As the World guys did that, the US team signed autographs on the third base line. In one of the free Topps giveaway packs I’d received at FanFest I had gotten a Pedro Ciriaco card–who? Right. He was the only guy on either roster who’s baseball card I owned. So, after infield practice, when the World team guys started signing autographs, I sought out Arizona Diamondbacks outfield prospect. Luckily, I got him on the card I’d just received a day before. There was one other autograph I really wanted on the day–Ryne Sandberg. Mr. Sandberg was one of the coaches for the World and I had brought a 1992 All-Star card of his, a card I’d had since I was nine years old.
I found him on the far side of the dugout, mentioned it, and he gladly signed it for me. I was a little surprised at how easy it was to get his autograph. I mean, the man is a Hall of Famer… my guess is that nobody really knew who he was.
And, hey, check out the bases they were using for the game:
There were a couple of pitchers hanging out in the World dugout as other players were signing down the line… one of them was near a bucket that had (or formerly had) baseballs in it. I looked at my roster, identified young Blue Jays prospect Henderson Alvarez, and asked him in Spanish if he could throw me a ball. As it turns out, there was one baseball left in the bucket–and it was a commemorative (albeit very worn) ball. He flipped it up to me for my third baseball on the day!
This whole time, Michelle had been hanging out in the shade, reading, and enjoying the summer breeze. After the autographs, I found her and we got some food as the opening ceremonies were taking place.
We grabbed seats in the outfield for the first couple of innings. I tried for a third out ball a couple of times, but to no avail.
We had to/got to move closer to the action when we noticed:
Pepsi Max!!! No, not really. Bees! They were swarming near the last section of the Club Level, just over the LF tunnel. Speaking of the tunnel… I saw Lou Seal nearby… he made his way into the bullpen:
And I saw a bunch of mascots hanging out in the tunnel for something…
As it turns out, they would all be participating in the Steal Third promotion later on. Basically, a kid gets a chance to run down the line and steal a base… usually their path is not impeded. But on this day, well, there were mascots to contend with.
A lot of people cleared out of the bee area… we ended up with this view for the middle innings:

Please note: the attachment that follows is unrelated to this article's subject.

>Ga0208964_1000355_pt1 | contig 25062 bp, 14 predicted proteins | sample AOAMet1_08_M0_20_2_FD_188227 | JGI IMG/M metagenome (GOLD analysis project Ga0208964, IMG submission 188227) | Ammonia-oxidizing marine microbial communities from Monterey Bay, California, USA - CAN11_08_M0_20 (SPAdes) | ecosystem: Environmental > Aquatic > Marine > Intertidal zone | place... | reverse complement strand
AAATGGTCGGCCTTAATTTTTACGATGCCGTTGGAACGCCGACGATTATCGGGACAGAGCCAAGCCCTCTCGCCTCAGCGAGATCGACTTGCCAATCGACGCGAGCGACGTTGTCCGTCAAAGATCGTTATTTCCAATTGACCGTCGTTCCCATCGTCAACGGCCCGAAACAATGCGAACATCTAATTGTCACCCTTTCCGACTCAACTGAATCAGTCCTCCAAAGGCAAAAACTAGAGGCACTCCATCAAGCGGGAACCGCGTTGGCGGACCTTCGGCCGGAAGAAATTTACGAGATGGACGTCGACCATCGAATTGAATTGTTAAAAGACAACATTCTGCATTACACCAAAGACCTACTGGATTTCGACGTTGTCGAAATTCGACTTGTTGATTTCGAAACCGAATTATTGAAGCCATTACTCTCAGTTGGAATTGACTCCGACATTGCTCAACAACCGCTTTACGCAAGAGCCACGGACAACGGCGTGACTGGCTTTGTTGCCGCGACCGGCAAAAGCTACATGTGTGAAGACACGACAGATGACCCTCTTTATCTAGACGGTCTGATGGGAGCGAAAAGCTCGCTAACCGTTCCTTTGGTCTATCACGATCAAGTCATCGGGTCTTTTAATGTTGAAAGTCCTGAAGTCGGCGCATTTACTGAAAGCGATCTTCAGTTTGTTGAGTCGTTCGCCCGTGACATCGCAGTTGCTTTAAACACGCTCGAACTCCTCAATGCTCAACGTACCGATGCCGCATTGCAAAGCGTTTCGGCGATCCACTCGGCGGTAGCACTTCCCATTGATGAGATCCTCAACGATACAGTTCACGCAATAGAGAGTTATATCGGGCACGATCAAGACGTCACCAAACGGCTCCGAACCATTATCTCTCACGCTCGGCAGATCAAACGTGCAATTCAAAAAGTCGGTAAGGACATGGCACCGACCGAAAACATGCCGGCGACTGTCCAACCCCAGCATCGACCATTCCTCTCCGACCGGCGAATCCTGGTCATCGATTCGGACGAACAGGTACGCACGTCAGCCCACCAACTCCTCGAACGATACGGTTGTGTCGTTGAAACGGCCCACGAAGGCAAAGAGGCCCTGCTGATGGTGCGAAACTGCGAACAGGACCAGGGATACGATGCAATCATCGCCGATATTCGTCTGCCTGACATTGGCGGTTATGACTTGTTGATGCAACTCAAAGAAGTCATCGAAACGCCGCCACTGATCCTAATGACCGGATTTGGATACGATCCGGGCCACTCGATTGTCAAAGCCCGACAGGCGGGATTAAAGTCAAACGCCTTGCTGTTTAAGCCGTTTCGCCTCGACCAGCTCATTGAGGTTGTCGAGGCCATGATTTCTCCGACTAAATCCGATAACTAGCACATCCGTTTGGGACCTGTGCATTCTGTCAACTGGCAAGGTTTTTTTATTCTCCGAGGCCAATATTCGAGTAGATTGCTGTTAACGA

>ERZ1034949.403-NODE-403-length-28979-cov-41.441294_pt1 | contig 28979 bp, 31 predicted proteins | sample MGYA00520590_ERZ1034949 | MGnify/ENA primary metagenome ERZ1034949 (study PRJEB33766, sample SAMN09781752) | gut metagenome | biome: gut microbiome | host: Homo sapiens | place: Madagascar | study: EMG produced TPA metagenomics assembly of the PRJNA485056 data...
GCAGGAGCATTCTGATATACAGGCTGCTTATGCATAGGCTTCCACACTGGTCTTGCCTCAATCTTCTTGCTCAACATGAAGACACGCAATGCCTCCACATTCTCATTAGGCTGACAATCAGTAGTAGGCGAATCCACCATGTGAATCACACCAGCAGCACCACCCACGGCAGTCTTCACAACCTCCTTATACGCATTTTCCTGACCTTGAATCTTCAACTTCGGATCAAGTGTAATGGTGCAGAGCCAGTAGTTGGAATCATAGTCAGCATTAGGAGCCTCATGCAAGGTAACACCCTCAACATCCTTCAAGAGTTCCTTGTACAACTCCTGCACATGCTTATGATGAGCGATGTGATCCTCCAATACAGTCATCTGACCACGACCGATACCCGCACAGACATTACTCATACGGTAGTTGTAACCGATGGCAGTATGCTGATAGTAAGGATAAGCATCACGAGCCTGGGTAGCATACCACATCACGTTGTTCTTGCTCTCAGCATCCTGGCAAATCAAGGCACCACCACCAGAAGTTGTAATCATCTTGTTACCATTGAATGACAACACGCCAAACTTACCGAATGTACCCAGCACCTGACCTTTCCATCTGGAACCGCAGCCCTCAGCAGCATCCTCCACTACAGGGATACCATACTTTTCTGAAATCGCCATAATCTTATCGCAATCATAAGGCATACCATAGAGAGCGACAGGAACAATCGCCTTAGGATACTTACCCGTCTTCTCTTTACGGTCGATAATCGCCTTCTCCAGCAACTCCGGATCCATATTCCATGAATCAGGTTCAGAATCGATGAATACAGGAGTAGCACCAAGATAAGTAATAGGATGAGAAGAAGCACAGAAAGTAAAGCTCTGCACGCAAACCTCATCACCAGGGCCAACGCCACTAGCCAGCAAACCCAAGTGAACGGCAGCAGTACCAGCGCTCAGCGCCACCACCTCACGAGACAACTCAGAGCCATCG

I’ll be totally honest. At this point in time I have no idea who these players are… hmm. I just really liked these photos.
Later on, we moved… over to the other side of the stadium:
As you can tell, there were a ton of empty seats. We really just sat wherever we wanted all afternoon. At one point later in the game we headed upstairs to the View Level for one reason: to get a panoramic photo of the stadium with the All-Star cut in the grass:
The vibe was super-mellow. Most fans didn’t care too much about the game. It was great… Michelle and I walked all over without anyone wanting to check our tickets. And nobody knew much about any of the players… so the only real cheers came when Hang Conger or Mike Trout did something. They’re both Angels prospects. And Conger ended up as the game’s MVP since he hit a three-run homer to right field. It barely cleared the wall but it gave the US team all the offense it would need. I mean, they scored plenty of runs, but the World team only scored one. It wasn’t exactly a riveting contest. Final score: World 1, US 9. Wow.
For the final inning or so, I was right behind the World team’s dugout:
It was pretty cool… and after the game ended Michelle and witnessed a mascot dance party going on in right field while the Legends and Celebrity Softball game got set up.
If you’re wondering about all the mascot photos, well, I guess I just like ’em. See, in Anaheim there isn’t a real mascot. Sure, the Rally Monkey appears digitally–but there’s never a big, crazy character running around and interacting with fans. So, I relished the overabundance of mascot-ness. Woo!
OK, flashforward to the softball game introductions. The National League team had the likes of Guy Fieri, Mario Lopez, Jennie Finch, Mike Piazza, Dave Winfield, and Ozzie Smith:
And the American League team had players like James Denton, MC Hammer, Rollie Fingers, Fred Lynn, Tim Salmon (the crowd favorite), and Bo Jackson:
I found out late in the action that commemorative softballs were being used… cool! I didn’t snag one though, even though I tried after the game. Oh, well.
I’m not even going to try to recap the details of the game. It was all sorts of crazy. Home runs were hit:
Bo (“knows fancy footwear”) Jackson pushed people, Tim Salmon played second base, Chuck Finley gave up a homer to Jennie Finch:
And it was the first-ever home run hit by a female at the celebrity game!
It was actually a lot more fun to watch the celebrity game in person than it is to watch it on TV. You get to hear and see all kinds of stuff the TV crowd misses out on.
The AL won by four or five runs… and each team chose a player to do a mini home run derby as a bonus for the fans. It ended up being Mike Piazza against Tim Salmon. Each guy got five pitches/swings. Piazza hit one homer… Salmon, he was a perfect five for five! He’d also hit a home run during the game and afterward he jokingly asked, via a host’s microphone, “Angel fans, does that count as 300?” We all cheered for him… Salmon retired with 299 career home runs.
Anyway, as the HRD of softball land ended, Salmon almost hit one out of the park–for real. Like, not over the temporary softball fence… over the real fence… impressive.
The teams posed for a picture:
And then the night ended with a fireworks display! Nice surprise, Angel Stadium.
We left the stadium at about 8:45, checked out the Sponsor Zone for a minute:
And then we walked to the car… we’d both had a ton of fun.
It was a mellow Futures Game, a crazy and silly Celebrity Game, and I’d snagged a batting glove, gotten two autographs, and ended up with three baseballs, all commemorative:
AND–I had decided to spend a few hours at FanFest the next morning before heading to the Home Run Derby! Whoa…